The story revolves around a ranch that vagabonds come to work at – complete with an ominous warning inside the bunkhouse. A general supplies store front, run by an old woman and her mentally challenged son is it’s public face, but the ranch work however is more like indentured servitude. Sometimes just to step up from slavery, although there are fewer shackles and chains. The rules are a bit looser for the old timers but these new recruits are very much treated as slaves. In the background, the torture porn keeps going.
Things start to slow down in the middle, we are supposed to be more repulsed by the horror of these men slavery, but I’m here for gore and terror. It’s enough to make me wonder if the earlier blood and guts were inserts done after the fact when they decided they needed a little bit more torn flesh.
The climax ends up being weak compared to the strong start on the school, and the entire movie is fairly predictable. This one is not a high recommend, I could probably easily pass on this one and I feel like I’m missing anything
Room 33 starts with a van full of people on the road, heading out to a Roller derby match. We’re treated to some really interesting looking credits – the film may be grainy, but the credits are scratching letters overlaid on artistically rendered vines and branches and dark backgrounds. It’s actually really effective. Once we get past the credits the van comes upon a couple whose car has broken down and there is some question about the wisdom picking up hitchhikers, this is a horror movie after all!
There is work to avoid something – we’re not sure what, really good quick flash cuts of the background, and rammed into a tree.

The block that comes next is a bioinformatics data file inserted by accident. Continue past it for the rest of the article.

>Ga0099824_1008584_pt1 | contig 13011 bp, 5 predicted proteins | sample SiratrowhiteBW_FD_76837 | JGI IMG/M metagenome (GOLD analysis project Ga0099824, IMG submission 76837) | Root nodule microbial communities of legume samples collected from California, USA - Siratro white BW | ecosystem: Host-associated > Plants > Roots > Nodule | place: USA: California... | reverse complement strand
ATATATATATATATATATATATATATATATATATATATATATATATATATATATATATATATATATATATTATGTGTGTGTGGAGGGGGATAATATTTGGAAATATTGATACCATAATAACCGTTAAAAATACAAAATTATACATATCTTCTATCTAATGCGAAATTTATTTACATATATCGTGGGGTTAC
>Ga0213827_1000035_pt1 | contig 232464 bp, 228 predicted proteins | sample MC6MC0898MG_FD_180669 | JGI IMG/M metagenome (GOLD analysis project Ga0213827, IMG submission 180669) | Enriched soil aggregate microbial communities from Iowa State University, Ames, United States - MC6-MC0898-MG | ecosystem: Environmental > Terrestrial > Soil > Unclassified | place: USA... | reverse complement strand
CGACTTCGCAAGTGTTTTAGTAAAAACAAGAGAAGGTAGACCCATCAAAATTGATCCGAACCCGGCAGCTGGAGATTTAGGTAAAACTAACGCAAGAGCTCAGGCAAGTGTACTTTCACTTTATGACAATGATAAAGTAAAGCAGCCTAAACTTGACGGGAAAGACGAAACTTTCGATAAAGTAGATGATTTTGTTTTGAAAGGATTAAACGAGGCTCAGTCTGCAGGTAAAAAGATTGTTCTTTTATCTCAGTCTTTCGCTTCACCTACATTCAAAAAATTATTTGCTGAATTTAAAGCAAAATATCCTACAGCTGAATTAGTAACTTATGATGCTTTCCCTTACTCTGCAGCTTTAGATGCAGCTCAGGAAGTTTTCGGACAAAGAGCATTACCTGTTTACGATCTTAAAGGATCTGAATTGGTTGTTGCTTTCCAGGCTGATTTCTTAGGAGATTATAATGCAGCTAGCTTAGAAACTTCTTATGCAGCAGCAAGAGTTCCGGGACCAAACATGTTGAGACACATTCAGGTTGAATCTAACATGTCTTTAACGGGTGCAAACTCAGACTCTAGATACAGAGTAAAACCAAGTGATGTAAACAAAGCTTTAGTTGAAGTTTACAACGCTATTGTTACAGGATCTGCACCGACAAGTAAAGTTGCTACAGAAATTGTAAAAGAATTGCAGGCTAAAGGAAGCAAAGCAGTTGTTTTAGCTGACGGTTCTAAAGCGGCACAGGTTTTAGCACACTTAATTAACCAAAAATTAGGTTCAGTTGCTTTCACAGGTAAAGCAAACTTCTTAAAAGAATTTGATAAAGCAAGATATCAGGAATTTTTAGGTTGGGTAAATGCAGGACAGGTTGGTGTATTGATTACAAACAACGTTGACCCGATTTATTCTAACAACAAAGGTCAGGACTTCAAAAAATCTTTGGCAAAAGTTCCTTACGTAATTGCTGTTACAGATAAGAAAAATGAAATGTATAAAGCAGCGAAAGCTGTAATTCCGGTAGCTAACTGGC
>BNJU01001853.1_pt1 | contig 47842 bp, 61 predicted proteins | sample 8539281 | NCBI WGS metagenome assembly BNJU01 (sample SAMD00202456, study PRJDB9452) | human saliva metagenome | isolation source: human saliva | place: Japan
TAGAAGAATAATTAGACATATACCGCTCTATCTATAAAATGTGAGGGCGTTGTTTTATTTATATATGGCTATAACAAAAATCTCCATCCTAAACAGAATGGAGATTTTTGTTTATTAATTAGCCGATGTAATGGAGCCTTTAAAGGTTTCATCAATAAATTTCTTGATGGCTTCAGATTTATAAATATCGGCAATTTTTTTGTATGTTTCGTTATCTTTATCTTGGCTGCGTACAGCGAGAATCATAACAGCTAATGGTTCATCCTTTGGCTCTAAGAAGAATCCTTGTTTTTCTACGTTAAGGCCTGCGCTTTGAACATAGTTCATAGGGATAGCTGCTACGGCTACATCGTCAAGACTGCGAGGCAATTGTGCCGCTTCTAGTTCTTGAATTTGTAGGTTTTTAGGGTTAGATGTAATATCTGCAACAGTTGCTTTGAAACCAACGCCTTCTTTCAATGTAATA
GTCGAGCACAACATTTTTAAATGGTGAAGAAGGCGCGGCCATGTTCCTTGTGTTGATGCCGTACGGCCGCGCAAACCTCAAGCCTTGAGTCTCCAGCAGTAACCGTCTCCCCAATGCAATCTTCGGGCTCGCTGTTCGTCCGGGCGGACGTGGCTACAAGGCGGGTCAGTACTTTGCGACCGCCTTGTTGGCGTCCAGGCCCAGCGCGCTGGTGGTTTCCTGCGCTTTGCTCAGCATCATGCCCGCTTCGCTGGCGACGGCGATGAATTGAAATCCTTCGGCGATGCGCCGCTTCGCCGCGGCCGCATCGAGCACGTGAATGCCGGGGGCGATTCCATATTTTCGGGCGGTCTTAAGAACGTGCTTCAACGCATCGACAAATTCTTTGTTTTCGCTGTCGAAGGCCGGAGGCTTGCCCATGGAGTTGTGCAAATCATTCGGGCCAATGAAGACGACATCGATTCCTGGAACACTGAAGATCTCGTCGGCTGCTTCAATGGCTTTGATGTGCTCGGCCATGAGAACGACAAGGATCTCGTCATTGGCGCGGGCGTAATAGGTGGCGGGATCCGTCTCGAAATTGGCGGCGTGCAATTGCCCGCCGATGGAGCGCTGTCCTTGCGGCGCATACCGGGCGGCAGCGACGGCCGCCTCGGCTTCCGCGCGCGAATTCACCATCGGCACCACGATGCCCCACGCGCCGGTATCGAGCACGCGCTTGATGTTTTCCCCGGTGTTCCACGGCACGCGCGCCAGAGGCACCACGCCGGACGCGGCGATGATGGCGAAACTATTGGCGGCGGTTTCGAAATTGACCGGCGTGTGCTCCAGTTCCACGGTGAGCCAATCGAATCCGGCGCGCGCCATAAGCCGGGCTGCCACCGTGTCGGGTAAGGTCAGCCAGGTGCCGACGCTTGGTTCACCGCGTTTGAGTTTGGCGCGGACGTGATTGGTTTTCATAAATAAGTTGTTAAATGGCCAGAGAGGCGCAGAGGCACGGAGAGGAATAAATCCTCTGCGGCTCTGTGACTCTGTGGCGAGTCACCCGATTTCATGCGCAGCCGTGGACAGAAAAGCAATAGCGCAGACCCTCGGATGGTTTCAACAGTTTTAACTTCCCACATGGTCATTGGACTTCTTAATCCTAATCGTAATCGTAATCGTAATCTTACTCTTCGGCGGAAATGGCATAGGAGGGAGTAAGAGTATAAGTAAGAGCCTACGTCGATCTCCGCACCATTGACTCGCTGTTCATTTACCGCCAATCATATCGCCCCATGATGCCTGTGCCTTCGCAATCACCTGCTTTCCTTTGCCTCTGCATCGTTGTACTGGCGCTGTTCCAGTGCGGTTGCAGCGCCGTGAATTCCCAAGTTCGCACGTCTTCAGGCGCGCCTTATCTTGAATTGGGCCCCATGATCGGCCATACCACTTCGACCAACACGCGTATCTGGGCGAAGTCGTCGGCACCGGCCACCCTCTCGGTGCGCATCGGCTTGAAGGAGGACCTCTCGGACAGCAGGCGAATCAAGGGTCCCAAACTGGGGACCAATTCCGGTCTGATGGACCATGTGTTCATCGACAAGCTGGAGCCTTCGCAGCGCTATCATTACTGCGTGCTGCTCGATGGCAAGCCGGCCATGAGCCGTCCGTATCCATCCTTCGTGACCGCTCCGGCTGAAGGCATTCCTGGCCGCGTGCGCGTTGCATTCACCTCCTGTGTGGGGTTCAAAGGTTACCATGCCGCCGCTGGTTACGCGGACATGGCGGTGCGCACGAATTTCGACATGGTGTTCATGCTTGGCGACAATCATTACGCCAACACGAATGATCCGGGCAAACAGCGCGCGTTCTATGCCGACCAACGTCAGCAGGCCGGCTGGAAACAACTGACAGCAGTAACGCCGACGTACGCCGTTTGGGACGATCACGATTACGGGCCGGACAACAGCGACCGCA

The mysterious road that the van is riding on however comes to a dead end – that’s not what the map says, but there is no way to proceed and the van is nearly out of gas.
Look there’s a driveway!
Well where there is a driveway, there is a house right?
As they make their way to the house, they can hear strange noises, screams coming from the woods, before finding an old abandoned building that they decide to stay the night in – They’ll look for gas in the morning.The ominous graffiti inside doesn’t deter them.
Inside they find a young woman with extreme PSTD who initially attacks one of their party with a shovel, misses, then cowers underneath the sink in the kitchen. Outside a man in black stalks the premises… and he has some connection to the girl.
It’s a good set up with some surprisingly fresh innovation, blending slasher, stalking with just a touch of haunt. Shots of the girls on rollerskates (and presumably being followed by a cameraman also on skates) creates an interesting smooth motion and energy to the film. Things start to ramp up before we even hit the halfway mark, so you certainly can’t complain about its pacing.
I wouldn’t entirely call the ending a twist – but it’s definitely a satisfying resolution, even if it doesn’t give us all the answers we need
Room 33 is a genuinely fun and satisfying horror movie, and if the rest of the films in this collection in it like this, I’m looking forward to finishing it up
From IMDB : “A psychology student finds all her childhood fears and phobias becoming real after a traumatic event. ”